With our recording equipment ready, Nina and Jake began our order – starting out with the bulgogi, beef brisket and beef short ribs.

Unlike Blue House, Oz includes two appetizers with the all-you-can-eat meal, so we selected the sweet chili wings and cheese corn.

You wouldn’t be alone if you’ve never heard of cheese corn; I had never heard of it either. Cheese corn is exactly what it sounds like: corn covered in cheese that is cooked on the grill.

After finishing our first round of meat, we agreed that the bulgogi wasn’t as flavorful as its counterpart at Blue House. In addition, the beef brisket was also a bit too salty.

However, the appetizers were very tasty. The sweet chili flavor of the wings was delicious, and the cheese corn was surprisingly good – the sweetness of the corn blended well with the cheesy flavor.

Next we ordered the spicy bulgogi and chicken.

Their flavor was a lot stronger than our first round. Both had a distinct, unique flavor, and I really enjoyed the heat of the spicy bulgogi.

However, this spicy bulgogi was pork instead of beef. Thus the feel of the meat was different – a little thicker and chewier.

So which of the two restaurants, Blue House and Oz, was the best?

Of the meat we sampled, my favorite had to be the bulgogi and beef brisket from Blue House.

The marinade gives the beef a very interesting flavor, and the brisket has a satisfying fatty taste.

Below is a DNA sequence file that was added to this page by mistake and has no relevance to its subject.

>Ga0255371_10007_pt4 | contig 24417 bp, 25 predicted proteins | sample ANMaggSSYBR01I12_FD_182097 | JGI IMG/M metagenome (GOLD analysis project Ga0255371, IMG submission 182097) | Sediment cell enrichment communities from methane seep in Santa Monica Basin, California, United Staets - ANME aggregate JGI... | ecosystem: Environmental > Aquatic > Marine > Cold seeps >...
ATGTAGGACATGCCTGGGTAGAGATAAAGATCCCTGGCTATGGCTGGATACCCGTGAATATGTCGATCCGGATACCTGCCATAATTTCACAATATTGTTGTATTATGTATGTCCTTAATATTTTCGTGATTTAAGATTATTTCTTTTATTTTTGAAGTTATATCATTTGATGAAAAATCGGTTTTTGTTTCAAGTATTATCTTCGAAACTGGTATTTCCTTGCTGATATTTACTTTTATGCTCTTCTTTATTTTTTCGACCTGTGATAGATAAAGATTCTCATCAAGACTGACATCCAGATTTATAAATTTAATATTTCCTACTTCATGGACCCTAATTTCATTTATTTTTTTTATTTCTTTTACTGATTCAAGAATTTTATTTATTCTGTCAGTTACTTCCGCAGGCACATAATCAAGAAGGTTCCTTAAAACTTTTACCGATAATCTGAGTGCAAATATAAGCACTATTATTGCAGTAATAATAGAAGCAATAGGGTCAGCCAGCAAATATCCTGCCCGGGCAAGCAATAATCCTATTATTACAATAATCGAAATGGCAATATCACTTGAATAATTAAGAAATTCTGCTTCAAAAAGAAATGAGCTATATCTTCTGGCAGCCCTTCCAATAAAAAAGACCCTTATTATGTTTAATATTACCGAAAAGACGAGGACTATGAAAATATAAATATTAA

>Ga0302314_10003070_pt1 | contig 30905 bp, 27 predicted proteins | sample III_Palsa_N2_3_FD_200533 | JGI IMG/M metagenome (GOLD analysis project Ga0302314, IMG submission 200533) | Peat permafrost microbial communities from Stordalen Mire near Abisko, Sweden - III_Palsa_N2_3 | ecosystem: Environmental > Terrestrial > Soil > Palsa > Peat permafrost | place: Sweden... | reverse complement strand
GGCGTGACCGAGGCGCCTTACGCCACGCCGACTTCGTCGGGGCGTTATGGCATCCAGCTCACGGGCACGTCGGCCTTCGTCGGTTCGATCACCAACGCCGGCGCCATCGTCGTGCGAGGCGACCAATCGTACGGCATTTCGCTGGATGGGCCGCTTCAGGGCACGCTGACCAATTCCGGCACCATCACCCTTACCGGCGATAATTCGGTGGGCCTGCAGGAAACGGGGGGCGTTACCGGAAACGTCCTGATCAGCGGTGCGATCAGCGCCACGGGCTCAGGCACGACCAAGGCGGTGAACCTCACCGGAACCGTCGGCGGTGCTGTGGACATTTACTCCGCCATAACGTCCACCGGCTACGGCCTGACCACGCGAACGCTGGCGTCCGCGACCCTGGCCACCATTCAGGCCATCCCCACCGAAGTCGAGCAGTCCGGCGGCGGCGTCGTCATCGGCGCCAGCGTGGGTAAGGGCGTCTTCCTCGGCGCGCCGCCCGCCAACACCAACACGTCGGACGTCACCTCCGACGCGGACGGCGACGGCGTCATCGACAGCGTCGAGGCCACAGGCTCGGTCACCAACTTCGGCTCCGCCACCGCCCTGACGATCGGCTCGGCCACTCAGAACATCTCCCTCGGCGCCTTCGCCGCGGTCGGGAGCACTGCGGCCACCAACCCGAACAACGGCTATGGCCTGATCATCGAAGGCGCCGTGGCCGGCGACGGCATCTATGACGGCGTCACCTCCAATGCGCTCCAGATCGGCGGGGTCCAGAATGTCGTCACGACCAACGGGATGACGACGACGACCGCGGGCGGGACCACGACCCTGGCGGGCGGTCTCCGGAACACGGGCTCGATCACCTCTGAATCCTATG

Although I don’t usually eat much of the vegetable offerings from restaurants, at the urging of Nina, Jake and Bryce, I tried the pineapple. Now, I definitely have to agree with them that the grilled pineapple is one of the best things at Oz.

The warm, freshly grilled pineapple bursts with a sweet flavor when you bite down on it.

Because we ate at two different times, lunch at Blue House and dinner at Oz, it’s hard to compare the wait time.

The wait time at Blue House for lunch was basically non-existent; we were seated at a table almost as soon as we entered the building.

It’s very possible that dinner is much busier than lunch, although the one other time I visited for dinner was not very busy either.

Oz, however, was a different story. At dinner, the wait time was very long (about 45 minutes) especially compared to Blue House.

Moving on to the service of the restaurants, which was pretty good at both, though I felt that Blue House was slightly better.

There, our waiter was much more attentive to the needs of our table compared to our waiter at Oz, perhaps because there were fewer customers. [related title=”You might enjoy reading…” stories=”26758″ align=”left” background=”on” border=”none” shadow=”on”]

The main difference in price is what meats are available to you.

At Blue House, paying $23.99 allows you to order most of the meats – but not all. For an additional fee of $7, there are more options, such as rib-eye steak and marinated beef short ribs.

Oz, on the other hand, offers all meat options for the same price.

In addition to the meats, the meal at Oz also includes as many appetizers as you want, limited to two on the table  at one time, and on-demand vegetables for you to cook.

Oz does have a second location (2605 Riparian Drive, Elk Grove), which Nina visits more frequently and recommends over the one we visited.

“(The other location) is much newer; it’s cleaner and pretty big,” Nina said. However, most of the tables are connected, although there are a few booths, so you grill side by side with another family.

So which of the two offered the best all-you-can-eat Korean barbecue experience?

The group agreed with me that, Blue House was our favorite.

Korean barbecue is a delicious and a fun experience, and you can get the best value by going with friends and an empty stomach.

—By David Situ

Print Friendly, PDF & Email